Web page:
Rowan suddenly piped up, catching on to my plan. “That’s got to be a John Varvatos. What is it? Artisan Acqua?”

The shift was instantaneous. “Artisan Blu,” Walter said, his mouth twisting into a grudging smile. “You wear it?”

Varvatos to the rescue. Rowan nodded vigorously as the tension in the cave lowered. “I’ve noticed that sometimes I have to water mine down a little because its one of the stronger scents. Might be worth a try.” Rowan was a master at argument disruption. My mom would adore him. I just hoped she wasn’t about to meet him.

Walt dropped his hands to his sides, his voice now calm. “Addie, why aren’t you in Italy?”

Insert plausible/convincing/nonincriminating explanation here. Minor problem: I was not good on my feet. Maybe if I just started talking, something brilliant would come out. “We stayed because of Ian. He’s . . .” I hunted through my brain for some sort of lifesaver, but nothing emerged.

“They stayed because Ian’s doing research for a college admissions essay.” Rowan to the rescue again. “I’m a student mentor from Trinity College. Ian hired me to help him write the perfect paper. Right now we’re researching famous historical sites.”

Not bad. Too bad Walt was never going to buy it. People were always falling for Walt’s laid-back-surfer-guy act, but it was just that—an act. Despite his lack of cologne awareness, Walt was most definitely not clueless. He had straight As and was working toward an accelerated degree in chemical engineering.

“But Ian doesn’t need a college admissions essay,” Walt said, unconsciously flexing his left biceps. “He could fail his whole senior year and still get into any sports program in Washington. Why is he wasting time writing a paper?”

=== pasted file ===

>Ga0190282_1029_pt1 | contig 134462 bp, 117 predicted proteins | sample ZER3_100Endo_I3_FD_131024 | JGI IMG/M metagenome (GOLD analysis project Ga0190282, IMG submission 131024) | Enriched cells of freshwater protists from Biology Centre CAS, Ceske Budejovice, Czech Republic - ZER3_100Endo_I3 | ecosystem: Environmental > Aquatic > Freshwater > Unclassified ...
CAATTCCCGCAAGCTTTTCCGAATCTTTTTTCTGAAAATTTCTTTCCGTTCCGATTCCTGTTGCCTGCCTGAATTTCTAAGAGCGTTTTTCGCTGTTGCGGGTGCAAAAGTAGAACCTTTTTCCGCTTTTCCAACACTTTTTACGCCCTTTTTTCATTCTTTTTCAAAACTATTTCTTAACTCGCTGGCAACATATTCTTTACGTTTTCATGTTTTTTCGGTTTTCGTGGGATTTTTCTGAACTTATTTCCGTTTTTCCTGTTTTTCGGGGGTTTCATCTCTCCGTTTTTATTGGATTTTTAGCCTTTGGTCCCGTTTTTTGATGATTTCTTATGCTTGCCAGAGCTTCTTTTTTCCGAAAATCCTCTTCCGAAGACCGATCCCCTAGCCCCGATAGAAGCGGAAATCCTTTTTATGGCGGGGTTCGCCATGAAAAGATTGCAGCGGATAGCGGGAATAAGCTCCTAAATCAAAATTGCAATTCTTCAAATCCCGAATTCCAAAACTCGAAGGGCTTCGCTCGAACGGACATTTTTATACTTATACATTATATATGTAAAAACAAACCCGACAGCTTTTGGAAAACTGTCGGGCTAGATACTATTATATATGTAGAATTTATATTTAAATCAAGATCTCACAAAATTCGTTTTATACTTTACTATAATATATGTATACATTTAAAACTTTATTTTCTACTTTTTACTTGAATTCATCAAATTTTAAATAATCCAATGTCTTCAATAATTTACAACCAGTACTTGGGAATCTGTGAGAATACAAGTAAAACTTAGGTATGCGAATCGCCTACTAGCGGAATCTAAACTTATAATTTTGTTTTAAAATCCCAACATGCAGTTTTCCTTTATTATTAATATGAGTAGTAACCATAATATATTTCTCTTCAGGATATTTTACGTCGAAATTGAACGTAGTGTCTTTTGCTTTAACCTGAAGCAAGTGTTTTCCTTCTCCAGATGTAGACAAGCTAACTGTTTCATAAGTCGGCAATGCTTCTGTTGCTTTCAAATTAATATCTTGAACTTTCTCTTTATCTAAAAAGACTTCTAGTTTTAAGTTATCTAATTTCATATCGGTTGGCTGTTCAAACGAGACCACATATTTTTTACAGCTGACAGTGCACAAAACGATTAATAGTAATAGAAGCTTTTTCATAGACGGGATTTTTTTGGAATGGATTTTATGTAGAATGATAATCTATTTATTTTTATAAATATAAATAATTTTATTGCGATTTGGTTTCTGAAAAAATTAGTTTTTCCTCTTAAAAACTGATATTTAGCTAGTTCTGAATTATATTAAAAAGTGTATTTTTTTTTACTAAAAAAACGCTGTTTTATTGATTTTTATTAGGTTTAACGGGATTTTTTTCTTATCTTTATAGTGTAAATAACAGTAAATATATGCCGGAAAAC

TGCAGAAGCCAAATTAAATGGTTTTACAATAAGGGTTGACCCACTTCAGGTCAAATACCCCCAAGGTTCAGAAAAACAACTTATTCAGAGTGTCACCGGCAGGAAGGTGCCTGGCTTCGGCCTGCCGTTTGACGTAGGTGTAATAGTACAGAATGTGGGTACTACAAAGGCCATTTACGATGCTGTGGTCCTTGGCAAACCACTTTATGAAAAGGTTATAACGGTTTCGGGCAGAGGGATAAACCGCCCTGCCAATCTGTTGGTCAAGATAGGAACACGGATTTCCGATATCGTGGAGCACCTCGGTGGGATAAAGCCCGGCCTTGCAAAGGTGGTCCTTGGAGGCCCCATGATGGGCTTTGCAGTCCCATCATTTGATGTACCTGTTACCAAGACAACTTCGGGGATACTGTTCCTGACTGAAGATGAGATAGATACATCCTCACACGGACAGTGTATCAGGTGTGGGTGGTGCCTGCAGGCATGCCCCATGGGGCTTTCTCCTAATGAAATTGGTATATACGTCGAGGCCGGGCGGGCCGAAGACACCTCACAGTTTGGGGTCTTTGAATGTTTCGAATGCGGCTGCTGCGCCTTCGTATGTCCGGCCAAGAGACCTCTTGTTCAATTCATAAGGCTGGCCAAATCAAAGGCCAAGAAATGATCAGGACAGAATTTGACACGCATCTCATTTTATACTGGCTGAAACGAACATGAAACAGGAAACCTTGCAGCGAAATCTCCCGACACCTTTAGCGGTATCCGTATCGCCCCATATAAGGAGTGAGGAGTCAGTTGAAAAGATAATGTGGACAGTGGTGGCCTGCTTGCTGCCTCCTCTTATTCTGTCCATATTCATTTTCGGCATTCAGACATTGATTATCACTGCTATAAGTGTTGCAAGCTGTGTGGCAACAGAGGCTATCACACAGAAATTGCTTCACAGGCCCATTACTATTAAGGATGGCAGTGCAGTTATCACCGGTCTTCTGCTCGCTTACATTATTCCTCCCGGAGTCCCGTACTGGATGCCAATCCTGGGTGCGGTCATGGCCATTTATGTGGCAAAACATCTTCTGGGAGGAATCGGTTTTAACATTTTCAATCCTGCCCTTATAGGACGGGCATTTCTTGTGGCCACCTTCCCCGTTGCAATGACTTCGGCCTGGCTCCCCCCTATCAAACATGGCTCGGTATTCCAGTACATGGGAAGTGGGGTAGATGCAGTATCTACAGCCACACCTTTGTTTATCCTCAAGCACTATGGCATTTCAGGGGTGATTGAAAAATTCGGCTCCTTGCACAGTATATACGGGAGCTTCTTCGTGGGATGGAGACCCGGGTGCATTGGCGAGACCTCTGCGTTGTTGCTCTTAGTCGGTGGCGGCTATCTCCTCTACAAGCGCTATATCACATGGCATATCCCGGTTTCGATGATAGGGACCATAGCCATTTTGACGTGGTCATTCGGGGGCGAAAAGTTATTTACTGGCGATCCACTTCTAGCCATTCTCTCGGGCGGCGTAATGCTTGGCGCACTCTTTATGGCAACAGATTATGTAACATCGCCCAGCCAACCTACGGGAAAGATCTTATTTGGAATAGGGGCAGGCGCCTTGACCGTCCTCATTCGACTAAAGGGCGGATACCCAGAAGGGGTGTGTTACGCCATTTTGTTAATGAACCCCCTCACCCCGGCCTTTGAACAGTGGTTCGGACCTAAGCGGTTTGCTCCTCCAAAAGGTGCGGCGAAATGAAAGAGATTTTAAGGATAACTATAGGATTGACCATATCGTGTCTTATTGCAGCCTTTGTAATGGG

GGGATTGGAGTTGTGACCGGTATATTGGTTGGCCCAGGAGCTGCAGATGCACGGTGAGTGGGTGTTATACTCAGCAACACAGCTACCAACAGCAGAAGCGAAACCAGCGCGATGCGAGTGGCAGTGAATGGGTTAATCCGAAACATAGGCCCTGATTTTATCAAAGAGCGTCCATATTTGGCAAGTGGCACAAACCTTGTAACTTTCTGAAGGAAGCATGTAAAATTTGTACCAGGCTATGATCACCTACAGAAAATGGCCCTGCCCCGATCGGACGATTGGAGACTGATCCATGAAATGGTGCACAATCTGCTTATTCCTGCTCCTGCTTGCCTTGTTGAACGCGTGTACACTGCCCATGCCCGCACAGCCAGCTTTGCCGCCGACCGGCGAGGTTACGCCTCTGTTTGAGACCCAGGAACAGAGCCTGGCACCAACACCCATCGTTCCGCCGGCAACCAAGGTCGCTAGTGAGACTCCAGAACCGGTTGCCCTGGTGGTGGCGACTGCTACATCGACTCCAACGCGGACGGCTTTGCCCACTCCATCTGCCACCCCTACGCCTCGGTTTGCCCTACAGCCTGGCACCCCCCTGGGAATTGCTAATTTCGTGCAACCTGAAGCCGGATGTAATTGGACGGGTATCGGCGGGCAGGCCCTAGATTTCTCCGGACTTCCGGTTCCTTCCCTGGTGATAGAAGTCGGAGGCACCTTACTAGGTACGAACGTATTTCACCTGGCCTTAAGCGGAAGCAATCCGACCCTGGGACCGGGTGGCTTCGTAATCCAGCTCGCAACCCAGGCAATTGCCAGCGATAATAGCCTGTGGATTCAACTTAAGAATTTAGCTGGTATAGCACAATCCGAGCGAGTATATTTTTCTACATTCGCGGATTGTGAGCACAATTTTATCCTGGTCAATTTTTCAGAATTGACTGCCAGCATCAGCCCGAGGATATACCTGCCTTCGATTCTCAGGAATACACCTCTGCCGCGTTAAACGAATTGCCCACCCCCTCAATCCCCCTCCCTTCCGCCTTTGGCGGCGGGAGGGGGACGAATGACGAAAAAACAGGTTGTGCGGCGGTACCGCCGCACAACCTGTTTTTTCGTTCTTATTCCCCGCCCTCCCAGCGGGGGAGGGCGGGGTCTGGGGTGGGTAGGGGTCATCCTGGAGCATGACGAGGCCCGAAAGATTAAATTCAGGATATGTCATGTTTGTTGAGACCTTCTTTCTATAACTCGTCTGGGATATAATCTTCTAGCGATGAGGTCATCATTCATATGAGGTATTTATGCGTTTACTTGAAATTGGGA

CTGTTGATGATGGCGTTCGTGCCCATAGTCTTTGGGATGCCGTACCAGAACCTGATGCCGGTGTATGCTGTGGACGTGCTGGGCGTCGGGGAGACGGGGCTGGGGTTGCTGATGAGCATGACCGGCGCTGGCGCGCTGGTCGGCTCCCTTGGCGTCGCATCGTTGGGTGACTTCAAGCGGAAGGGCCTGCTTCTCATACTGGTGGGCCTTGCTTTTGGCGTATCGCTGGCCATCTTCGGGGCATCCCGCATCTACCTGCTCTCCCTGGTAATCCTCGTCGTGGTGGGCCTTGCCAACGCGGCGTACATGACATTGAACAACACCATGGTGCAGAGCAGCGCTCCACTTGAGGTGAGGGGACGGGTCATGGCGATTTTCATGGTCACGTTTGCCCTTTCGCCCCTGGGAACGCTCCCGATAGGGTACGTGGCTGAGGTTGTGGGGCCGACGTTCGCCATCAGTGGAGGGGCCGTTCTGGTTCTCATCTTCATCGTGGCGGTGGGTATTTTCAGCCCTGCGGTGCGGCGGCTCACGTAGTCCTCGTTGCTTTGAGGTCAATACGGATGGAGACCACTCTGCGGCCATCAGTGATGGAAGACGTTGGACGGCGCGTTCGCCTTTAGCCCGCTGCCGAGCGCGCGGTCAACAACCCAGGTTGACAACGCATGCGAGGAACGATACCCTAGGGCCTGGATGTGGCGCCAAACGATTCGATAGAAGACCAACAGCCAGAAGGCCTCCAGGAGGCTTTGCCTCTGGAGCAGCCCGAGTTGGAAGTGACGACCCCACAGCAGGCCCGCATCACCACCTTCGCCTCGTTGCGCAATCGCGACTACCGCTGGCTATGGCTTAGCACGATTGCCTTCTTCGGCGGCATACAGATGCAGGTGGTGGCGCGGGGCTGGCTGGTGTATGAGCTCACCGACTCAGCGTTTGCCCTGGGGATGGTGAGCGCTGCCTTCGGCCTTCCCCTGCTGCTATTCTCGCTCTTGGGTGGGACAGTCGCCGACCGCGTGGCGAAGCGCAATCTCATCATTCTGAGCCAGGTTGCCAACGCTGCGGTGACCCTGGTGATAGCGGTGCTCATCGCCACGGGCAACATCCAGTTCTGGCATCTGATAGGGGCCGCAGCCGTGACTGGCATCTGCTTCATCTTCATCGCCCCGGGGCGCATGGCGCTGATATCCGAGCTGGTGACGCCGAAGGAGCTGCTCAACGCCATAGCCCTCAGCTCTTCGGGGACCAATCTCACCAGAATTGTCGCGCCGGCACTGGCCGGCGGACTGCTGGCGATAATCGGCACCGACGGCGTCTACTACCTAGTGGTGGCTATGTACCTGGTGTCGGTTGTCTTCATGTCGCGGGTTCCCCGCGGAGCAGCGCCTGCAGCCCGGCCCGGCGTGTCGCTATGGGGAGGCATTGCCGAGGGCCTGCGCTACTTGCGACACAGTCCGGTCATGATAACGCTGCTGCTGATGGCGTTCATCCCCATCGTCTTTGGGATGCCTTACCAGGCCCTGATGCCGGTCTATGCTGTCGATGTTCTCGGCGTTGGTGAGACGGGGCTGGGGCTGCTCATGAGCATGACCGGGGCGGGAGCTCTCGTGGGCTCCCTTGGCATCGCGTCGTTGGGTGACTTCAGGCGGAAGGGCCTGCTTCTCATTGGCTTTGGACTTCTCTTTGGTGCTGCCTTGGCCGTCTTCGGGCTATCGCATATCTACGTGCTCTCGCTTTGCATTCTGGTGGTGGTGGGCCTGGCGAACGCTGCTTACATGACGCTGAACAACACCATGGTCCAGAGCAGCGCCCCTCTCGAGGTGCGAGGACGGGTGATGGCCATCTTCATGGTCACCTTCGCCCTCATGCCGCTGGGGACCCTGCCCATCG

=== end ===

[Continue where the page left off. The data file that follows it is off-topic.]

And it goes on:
I automatically jumped to Ian’s defense, my voice coming out in a snarl. “Maybe he likes writing.” This is what Ian meant. Any time the subject of his future came up, it was automatically wrapped in a helmet and shoulder pads. Suddenly, a new idea popped into my head. One that might actually work. I quickly softened my voice. “Ian’s trying to get into Notre Dame or Penn State. They have stricter admissions rules, so the paper matters.”

“Penn State?” Walt whistled admiringly. “You’re right, he might need something a little extra to get admitted there.”

“Exactly!” My voice was way too amped-up.

“So . . . why is this a secret?” Walt asked, doubt edging its way back into his voice. He looked Rowan up and down, and Rowan straightened, lifting his chin slightly, maybe in an attempt to look more professional.

“He really wants to surprise Mom and Dad,” I added quickly. “Can you imagine how excited Dad would be if Ian played for Penn State? And it was so hard for Ian to get matched up with a good . . . student adviser. He was really lucky to get Rowan.”

Walt still looked a little unsure, but he nodded slowly. “All right, I’ve got you, sis. Your secret is safe with me.”

“Thanks, Walt, I really appreciate it. Now, I think you’d better get back to the group; we don’t want them to notice that you’re gone.”

He sighed wearily. “Remind me to never travel with Aunt Mel again. The last two days have been a nightmare.” He tilted his head at Rowan. “Nice to meet you, man. Take good care of my brother and little sis.”

“She’s pretty good at taking care of herself, but I will,” Rowan said.

Walt gave me a quick, strong-smelling hug, then ducked back out of the room.

“That wasn’t so bad, right, Maeve?” Rowan collapsed back against the cave.

I fell back next to him. “Thanks for jumping in with the college admissions story. I think it may have worked.”